The leather seats are comfortable, and with just two individual seats in the back there is plenty of room for four large adults – with five doors the interior feels spacious. The boot has a handy 300 litre capacity, which can be accessed from the back seats. The dash and doors etc are solidly built, and there is likely to be the choice of optional extras on the final production ready model.
MPG & RUNNING COSTS
This model was designed to provide low operational costs comparative to a pure battery electric vehicle, whilst eliminating issues such as range anxiety. Many would agree that it has already succeeded although at £28,995 including the £5,000 Plug-In grant, the initial purchase cost is high. However, due to its particularly low emissions, it is exempt from the London Congestion Charge and VED road tax. Due to the unique nature of the drivetrain, fuel consumption is hard to quantify but is around 175 mpg overall.
The engine has been calibrated to run at several optimised rpm levels designed to return maximum fuel efficiency. Vauxhall say that the average EV mile in the Ampera will cost around 2p, compared to 9p for an equivalent conventional petrol vehicle. A full 3 hour charge will cost on average £1, depending upon electricity tariff, which provides up to 50 miles of emission free motoring. Depreciation costs are still uncertain.
GM research has revealed that, in Europe 80% of drivers travel less than 30 miles daily, indicating that owners could travel in EV mode for most trips (many Chevrolet Volt owners have never put petrol into the tank). The Ampera will have an override function which will allow battery capacity to be saved up until desired, for example in urban conditions. When driving in EV mode, there are no tailpipe emissions so air quality is not degraded. Environmental impact can be reduced further by refuelling the engine with E85.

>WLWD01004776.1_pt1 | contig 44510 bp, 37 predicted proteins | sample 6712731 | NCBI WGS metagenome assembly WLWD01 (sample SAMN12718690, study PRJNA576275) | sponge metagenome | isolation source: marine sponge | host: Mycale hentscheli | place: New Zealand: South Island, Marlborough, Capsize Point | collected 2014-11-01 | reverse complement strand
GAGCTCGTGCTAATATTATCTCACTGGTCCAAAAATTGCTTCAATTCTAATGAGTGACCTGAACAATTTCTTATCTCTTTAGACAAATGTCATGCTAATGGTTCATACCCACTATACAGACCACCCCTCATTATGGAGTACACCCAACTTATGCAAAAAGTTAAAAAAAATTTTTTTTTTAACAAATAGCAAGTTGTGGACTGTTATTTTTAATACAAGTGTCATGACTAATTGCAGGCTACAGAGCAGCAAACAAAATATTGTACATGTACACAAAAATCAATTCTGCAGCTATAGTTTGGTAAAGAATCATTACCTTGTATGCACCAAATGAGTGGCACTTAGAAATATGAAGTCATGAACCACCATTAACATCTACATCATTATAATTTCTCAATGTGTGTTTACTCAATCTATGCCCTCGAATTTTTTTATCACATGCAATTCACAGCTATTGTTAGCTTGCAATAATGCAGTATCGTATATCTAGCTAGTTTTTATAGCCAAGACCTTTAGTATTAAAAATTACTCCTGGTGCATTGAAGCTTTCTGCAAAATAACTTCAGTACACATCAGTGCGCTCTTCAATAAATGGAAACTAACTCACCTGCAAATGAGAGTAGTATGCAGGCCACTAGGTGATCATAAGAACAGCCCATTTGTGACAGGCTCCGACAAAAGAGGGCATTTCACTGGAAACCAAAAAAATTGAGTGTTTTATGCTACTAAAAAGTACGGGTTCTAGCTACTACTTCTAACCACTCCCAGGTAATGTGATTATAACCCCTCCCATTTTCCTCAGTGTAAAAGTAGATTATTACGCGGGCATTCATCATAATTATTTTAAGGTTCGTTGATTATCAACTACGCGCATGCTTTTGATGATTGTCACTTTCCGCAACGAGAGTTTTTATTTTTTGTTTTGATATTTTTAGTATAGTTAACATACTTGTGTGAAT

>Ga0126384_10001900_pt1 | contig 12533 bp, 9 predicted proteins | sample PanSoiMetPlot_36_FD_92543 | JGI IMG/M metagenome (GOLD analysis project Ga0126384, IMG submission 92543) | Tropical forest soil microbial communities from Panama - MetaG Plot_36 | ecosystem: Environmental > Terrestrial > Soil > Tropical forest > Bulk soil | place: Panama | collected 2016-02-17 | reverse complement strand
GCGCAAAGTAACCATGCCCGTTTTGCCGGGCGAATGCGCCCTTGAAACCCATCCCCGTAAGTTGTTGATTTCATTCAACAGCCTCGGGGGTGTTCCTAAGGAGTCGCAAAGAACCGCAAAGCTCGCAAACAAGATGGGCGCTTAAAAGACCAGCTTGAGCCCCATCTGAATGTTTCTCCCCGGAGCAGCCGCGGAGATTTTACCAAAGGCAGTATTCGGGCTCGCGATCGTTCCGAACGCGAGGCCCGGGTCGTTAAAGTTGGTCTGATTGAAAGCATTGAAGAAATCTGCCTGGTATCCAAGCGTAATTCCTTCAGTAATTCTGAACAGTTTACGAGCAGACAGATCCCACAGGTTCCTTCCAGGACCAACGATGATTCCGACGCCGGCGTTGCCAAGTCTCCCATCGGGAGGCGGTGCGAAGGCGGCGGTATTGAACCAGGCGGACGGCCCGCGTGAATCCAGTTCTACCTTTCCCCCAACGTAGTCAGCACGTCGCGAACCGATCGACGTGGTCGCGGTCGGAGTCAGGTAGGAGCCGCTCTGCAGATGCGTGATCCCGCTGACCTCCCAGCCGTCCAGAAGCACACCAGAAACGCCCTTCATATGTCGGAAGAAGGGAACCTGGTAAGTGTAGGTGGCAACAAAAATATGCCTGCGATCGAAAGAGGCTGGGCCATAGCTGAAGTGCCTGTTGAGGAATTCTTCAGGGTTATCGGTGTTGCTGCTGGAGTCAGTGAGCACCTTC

Regenerative braking also aids efficiency, as energy that would otherwise be lost through braking is captured and re-used. Low rolling-resistant tyres, refined aerodynamics and lightweight materials have been adopted to increase efficiency. Critical airflow areas have been targeted, for example, plastic disk inserts on the alloys significantly reduce drag. Overall, the Ampera boasts a significantly low carbon emission figure of just 40 g/km.
It is difficult to know what features Vauxhall will include as standard, and what optional extras will be made available. However, judging by the Chevrolet Volt specs in the US, standard features will include 17" alloys, automatic headlights, heated mirrors, keyless entry and ignition, automatic climate control, cruise control and a six speaker CD/DVD stereo. A premium package adds leather upholstery, rear camera to assist parking and front and rear parking sensors.
Model tested: Vauxhall Ampera
Body-style: Five-door family hatch
Engine/CO2: 111kW electric motor with 55kW 1.4l petrol engine / 40gCO2/km overall
Trim grades: Not yet confirmed
On-road price: £28,995 after £5,000 Plug-In grant
Warranty: 8 years battery warranty
In the showroom: March 2012
Review rating: 4.5 STARS